When We Found Out Our Son Would Be Born With a Hand Anomaly
In 2009, I was in the middle of the easiest, most joyful pregnancy in the world. I floated on clouds until the day of my 20-week ultrasound, when we found out that our son — our son (we had to be dragged down from the incredible high of just finding out his gender) — would be born with some kind of hand anomaly.
Our doctors were unsure of what his right hand would look like, but they knew it looked under-formed compared to his left hand. We were devastated. Luckily, after allowing ourselves some times to digest the news and go through the various stages of emotions — sadness, guilt, fear, you name it — we discovered feelings that surprised us both. Hope. Protectiveness of warrior proportions. Gratitude. So much gratitude to our son for giving us this experience and for letting us trigger our parenting instincts early in the process, giving us a strength we didn’t even know we had.
One of the things that really helped me gain new insights included this note I received from an old college friend and roommate, Jen, who helped me visualize exactly who we would be welcoming into our lives:
You know what.
Your son will be born with a shock of black hair and amazing almond shaped eyes.
He will have his father’s humor and compassion and his mother’s beauty, creativity, and strength.
As far as I’m concerned, he is still perfect.
I want you to keep sending me pictures of you and your baby bump.
I cannot wait to meet your son.
Jen was right. Four months later, in October 2009, we welcomed our son Cooper, and he was exactly as she had described. Glorious perfect Cooper with his husky cry (which has since grown into his still-husky voice today) and his full, thick head of black hair. He was born with a total of two conjoined fingers on his right hand, which later had to be surgically split apart when he was only 7 months old.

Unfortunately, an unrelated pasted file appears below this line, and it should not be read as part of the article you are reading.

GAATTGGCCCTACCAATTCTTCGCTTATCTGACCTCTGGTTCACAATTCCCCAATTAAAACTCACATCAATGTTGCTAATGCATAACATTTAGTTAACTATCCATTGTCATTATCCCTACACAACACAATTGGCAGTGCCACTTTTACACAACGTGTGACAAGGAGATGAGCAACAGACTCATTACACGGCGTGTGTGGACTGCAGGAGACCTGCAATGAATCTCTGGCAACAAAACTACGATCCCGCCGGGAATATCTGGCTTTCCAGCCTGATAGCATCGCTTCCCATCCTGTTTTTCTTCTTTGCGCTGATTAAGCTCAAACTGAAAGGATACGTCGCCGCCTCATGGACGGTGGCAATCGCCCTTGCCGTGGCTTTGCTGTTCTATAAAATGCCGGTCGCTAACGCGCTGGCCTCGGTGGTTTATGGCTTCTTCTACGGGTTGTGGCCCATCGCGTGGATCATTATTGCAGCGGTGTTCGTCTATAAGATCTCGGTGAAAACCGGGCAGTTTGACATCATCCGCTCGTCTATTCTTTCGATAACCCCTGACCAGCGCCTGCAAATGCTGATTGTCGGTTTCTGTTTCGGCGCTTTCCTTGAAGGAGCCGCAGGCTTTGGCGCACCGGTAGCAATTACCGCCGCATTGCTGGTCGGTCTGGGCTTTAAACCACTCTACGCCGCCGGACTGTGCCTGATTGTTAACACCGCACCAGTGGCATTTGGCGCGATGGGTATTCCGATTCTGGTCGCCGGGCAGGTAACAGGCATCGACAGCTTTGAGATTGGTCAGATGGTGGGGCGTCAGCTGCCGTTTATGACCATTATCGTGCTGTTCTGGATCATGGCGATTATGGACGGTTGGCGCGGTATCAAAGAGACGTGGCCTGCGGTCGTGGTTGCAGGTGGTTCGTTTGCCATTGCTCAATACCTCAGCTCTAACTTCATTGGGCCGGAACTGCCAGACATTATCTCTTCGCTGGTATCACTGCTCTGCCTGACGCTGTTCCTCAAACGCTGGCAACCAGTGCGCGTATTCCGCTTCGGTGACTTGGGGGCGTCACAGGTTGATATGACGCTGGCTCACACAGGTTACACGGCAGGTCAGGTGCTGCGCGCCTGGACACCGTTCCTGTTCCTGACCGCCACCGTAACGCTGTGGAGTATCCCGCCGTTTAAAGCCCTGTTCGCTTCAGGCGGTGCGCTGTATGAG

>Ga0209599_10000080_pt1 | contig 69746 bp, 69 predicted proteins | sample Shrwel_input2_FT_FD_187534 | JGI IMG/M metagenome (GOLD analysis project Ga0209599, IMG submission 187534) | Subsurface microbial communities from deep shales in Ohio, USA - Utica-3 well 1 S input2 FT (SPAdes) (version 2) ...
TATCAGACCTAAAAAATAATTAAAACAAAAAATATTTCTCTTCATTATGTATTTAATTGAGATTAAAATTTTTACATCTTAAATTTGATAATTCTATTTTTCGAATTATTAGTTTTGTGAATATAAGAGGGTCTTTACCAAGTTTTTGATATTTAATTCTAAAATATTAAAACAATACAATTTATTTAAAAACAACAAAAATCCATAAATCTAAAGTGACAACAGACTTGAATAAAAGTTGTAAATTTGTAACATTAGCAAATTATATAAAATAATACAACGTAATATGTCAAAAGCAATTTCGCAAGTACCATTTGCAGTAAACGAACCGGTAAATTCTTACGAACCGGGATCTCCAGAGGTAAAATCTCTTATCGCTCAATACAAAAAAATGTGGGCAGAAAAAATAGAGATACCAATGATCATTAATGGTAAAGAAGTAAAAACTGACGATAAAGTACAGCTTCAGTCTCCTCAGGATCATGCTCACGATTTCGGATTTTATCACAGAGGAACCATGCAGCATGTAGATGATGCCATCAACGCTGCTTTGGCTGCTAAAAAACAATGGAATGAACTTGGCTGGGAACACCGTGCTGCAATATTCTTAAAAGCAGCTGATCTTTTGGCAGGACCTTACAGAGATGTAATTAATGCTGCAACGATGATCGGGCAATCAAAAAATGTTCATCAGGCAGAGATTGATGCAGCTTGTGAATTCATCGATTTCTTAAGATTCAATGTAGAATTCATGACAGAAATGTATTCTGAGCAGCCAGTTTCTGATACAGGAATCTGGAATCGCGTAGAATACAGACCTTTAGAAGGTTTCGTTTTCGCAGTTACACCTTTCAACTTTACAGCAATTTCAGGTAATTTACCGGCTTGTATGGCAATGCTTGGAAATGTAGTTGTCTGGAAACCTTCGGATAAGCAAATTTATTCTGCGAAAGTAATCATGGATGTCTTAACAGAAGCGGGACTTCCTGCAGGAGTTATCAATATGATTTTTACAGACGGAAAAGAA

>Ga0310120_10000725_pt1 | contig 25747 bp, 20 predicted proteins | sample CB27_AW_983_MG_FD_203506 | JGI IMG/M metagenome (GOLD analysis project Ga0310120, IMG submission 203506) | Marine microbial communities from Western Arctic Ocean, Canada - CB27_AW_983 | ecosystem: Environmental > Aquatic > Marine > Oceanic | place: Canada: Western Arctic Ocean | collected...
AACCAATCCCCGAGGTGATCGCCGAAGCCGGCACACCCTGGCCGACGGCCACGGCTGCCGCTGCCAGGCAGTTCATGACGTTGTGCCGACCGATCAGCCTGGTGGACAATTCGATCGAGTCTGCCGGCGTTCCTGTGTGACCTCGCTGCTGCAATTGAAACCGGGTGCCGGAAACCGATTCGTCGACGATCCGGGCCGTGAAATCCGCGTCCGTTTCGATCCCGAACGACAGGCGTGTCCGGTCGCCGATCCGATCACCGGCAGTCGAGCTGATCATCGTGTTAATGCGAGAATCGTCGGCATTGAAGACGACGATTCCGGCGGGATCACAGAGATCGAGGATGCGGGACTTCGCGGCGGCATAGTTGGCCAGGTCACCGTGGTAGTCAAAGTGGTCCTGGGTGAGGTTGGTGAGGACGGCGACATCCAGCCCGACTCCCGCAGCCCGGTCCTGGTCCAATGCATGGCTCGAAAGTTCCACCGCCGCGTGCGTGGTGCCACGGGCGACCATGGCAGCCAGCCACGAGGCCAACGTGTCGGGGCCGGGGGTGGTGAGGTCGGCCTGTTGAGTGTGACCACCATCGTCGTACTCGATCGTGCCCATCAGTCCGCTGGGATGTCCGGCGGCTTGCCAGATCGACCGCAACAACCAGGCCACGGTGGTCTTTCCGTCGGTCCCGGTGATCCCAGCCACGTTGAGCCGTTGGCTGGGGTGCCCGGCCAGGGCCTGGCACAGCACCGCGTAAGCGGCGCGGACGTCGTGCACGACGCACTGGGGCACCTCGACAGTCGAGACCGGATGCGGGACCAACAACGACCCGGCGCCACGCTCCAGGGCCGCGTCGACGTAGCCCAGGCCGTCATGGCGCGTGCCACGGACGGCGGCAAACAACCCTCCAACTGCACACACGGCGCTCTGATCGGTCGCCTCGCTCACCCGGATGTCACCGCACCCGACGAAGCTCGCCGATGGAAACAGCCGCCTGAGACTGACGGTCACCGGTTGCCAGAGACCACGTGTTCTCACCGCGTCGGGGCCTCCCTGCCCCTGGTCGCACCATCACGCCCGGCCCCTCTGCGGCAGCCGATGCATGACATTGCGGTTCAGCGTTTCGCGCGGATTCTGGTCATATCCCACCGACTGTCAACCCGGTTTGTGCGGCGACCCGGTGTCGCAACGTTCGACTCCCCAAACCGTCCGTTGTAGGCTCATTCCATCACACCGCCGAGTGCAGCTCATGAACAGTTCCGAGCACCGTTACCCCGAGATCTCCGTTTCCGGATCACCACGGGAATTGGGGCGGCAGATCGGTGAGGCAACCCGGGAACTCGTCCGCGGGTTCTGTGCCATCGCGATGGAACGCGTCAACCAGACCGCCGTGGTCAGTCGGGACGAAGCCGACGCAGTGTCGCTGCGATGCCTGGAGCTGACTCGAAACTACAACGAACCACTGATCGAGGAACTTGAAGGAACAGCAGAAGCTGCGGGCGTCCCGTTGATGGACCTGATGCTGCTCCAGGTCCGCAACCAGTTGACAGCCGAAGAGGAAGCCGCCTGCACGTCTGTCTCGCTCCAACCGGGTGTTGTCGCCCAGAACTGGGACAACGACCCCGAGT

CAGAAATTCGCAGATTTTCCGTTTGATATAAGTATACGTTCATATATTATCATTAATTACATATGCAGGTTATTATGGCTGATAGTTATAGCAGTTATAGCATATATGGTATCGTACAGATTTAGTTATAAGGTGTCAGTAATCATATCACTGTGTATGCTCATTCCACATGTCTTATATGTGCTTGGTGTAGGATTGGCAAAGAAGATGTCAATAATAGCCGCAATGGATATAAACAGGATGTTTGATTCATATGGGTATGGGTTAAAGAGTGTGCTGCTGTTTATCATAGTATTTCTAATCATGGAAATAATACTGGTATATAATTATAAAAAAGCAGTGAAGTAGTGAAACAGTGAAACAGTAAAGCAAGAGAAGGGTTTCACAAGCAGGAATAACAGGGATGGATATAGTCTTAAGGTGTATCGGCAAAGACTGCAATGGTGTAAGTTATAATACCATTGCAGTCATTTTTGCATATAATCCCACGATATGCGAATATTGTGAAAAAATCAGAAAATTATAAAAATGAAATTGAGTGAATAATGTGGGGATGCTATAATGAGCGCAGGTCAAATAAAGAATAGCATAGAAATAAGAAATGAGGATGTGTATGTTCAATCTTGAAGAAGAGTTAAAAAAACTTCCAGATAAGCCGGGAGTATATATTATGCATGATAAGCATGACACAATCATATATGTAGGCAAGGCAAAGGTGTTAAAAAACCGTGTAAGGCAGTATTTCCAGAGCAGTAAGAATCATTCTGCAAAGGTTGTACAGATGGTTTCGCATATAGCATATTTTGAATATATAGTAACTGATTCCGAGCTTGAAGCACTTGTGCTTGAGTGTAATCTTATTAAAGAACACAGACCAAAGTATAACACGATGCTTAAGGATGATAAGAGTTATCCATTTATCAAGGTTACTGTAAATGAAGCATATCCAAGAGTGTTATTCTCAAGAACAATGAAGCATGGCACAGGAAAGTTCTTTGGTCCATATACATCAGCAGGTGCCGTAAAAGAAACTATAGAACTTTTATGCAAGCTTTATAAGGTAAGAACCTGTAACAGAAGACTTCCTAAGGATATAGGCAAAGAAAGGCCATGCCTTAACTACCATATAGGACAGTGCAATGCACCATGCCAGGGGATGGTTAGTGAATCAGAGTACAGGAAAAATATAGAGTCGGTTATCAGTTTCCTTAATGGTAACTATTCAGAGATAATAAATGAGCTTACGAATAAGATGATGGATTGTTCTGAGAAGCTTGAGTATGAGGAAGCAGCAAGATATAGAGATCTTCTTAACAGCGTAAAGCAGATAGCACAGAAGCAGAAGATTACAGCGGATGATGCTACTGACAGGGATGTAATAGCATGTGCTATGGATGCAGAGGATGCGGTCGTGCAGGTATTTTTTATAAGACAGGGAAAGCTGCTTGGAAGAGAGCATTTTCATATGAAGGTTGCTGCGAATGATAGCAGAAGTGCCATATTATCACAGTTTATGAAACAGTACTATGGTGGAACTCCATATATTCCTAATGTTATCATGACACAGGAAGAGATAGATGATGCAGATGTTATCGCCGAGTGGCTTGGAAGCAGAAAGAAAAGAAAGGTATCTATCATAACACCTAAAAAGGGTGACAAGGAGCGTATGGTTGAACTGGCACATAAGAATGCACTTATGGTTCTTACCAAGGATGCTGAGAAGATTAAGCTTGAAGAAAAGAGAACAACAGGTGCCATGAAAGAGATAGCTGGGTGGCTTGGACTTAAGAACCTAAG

As the years have passed and he is now 6 and a half (he always reminds me of the half), I know his list of possibilities for his life are as endless as anyone else’s. You try beating him at Super Mario Kart — chances are, you can’t.
Today, Cooper reads to me. He grasps concepts and facts so quickly, my head spins. He creates amazing stories that involve lots of characters, and draws detailed pictures of the different scenes. He has an amazing capacity to look out for and care for his friends and family. He scores soccer goals, performs high kicks with his blue belt in tae kwon do, and goes on adventures followed by his forever loyal stuffed puppy, appropriately named Puppy. He is flying through kindergarten, making it look effortless.
Years ago, while I was in the latter half of my pregnancy, I wasn’t sure if I was ever going to reach a time when I would stop worrying about Cooper’s hand and his future as a result of it. I can now safely say I almost never worry, which I didn’t know was possible then. Today, when I look at Cooper, I don’t see his hand at all. I see only that endless list of possibilities and know he’ll be more than OK.